First-time mum Amna Saleh was looking for activities for her six-month-old when she stumbled upon a centre that teaches children how to use sign language. “In the beginning, she had delayed speech because [we are a] bilingual [house],” she tells Gulf News.
“I’m Iraqi and my husband, Erwan Robert, is French – so there [are many] languages in the household. [By] teaching her sign language, she was able to connect [words in] both languages [with] one meaning. For example, when she signed for milk – I speak English so I say milk. My husband speaks French so he says ‘lait’. But they both have the same sign, so she can connect the French and the English both with the same sign, so she has learnt two [other] languages through this sign language,” she laughs.
“Sign language has been around for thousands of years with the earliest recorded instance in 5BC by Plato,” writes Shonali Lihala, Chief Play Officer, from play centre Katie Jane Dubai, in an interview with Gulf News.
“In the 1980s, Joseph Garcia [an American Sign Language interpreter] noticed children of deaf parents were communicating [with their children] using their hands [when they were] as young as 10 months and pioneered research in this area. Other researchers like Linda Acredolo and Susan Goodwyn delved deeper into this phenomenon,” she adds.
“What they discovered was revolutionary, using sign language babies were able to understand and communicate back. Sign language bridged that gap between spoken language and boosted communication development. Through using sign language, babies have a way to communicate their needs even before they are physically able to speak,” explains Lihala.
Like Kate Ferguson, parents find that there is a lag between when kids want to communicate what they want and how they can verbalise it. “Verbal speech for children begins to develop with babbling, but first words only appear from one year to 15 months of age. Even then verbal communication is limited as children can only say a few words,” explains Lihala. But by the time they are six months old, they can understand language.
This is where sign language – the use of gestures to convey a thought – comes in. Ferguson, who has a two-year-old son, says: “We found [that] with sign language, he was able to convey to us what he wanted when he didn’t have the words yet. We found it very beneficial. Just simple things like milk or more or mummy or daddy – we taught him straightforward gestures and he still sometimes uses them even though he can speak now.”
Benefits of sign language with babies
Lihala says being able to communicate takes one irritant out of the equation, leading to fewer tantrums in the first year of a baby’s life. Here are some other benefits listed by her:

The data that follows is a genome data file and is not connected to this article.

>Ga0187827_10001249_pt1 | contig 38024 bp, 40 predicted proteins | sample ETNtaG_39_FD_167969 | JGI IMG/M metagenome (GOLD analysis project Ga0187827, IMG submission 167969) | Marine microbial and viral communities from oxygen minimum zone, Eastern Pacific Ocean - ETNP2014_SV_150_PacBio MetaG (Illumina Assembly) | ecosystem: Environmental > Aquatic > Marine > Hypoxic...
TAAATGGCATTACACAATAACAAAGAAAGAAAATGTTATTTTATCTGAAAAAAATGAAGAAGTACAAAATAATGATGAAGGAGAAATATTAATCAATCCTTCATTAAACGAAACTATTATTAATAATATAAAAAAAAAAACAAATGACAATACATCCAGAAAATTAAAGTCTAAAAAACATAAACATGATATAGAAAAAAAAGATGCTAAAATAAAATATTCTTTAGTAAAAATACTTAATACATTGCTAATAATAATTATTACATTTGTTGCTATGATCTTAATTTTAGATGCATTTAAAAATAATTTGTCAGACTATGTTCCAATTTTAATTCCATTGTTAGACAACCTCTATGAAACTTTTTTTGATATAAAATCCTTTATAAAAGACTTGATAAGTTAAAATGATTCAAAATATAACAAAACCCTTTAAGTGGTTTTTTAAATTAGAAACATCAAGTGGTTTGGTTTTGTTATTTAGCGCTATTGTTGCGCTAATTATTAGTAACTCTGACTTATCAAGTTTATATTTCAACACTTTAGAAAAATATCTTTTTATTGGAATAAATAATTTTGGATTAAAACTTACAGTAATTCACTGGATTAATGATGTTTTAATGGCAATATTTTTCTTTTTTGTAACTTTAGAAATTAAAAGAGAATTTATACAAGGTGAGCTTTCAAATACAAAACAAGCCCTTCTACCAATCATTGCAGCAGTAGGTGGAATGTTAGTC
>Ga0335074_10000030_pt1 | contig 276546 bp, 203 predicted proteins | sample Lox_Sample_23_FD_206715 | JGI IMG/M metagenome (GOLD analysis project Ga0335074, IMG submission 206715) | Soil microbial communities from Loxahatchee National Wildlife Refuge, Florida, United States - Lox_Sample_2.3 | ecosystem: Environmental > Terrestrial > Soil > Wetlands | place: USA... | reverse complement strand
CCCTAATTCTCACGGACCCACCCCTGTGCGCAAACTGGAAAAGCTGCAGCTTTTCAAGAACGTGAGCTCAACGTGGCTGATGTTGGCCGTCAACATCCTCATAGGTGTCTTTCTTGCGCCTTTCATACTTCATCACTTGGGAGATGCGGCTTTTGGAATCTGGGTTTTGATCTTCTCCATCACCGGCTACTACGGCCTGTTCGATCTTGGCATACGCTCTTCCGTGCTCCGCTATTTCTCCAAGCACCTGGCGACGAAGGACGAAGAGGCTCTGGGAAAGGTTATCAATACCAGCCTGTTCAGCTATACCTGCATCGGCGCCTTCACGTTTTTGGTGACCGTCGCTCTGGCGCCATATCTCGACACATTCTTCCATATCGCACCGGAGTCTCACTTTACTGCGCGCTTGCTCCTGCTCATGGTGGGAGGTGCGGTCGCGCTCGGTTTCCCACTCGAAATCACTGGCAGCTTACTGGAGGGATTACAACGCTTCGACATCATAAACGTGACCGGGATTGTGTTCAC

Helps strengthen baby-mother bond: Sign language also helps mums to connect with their babies and develop a closer bond with them. The increased interaction time, bonding, eye contact and joint attention inherent in teaching an infant sign language has been proven to have some benefits on language development (Johnston et al, 2005; DeLuzio & Girolametto, 2006).
Helps lingual skills: Children who use sign language to communicate have shown more complex language sentence structures. Hearing infants whose parents encouraged symbolic gestures outperformed children whose parents encouraged vocal language on follow-up tests of receptive and expressive vocal language (Goodwyn, Acredolo, and Brown, 2000).
Sign language can help babies to understand the link between different languages. The sign for “milk” is the same whether you say it in English or Arabic.
Additional aid: If you are in a household where you only speak one language, then teaching your child sign language is like teaching another language and gives them all the benefits of bilingual children. Research shows that Bilingual children show benefits in executive function skills like self-control and attention (Bialystok & Martin, 2004; Zelazo, Carlson, & Kesek, 2008)
How to teach your child sign language
Begin teaching simple gestures early, says Lihala. “Consistency is key. Use an established sign language like British or American Sign Language,” she adds.
When Ferguson’s son was learning sign language, she says, the family made sure they reinforced the gestures every chance they got. “We’d kind of constantly reinforce it [words and gestures], so whenever we’d give him milk or he’d breastfeed we’d do the sign so he’d start associating it together. It’s not an immediate thing but if you keep using it and everyone in the family uses it, then kids just pick it up. They are amazing sponges of information.”
“My main thing was…I really just wanted to be able to give him the tools to communicate with us and for us to communicate with him in a non-verbal way, so he could tell us what he wanted or needed,” she said.
Conversation is key to understanding and healthy development – and learning how to sign is a fine tool to use for it.
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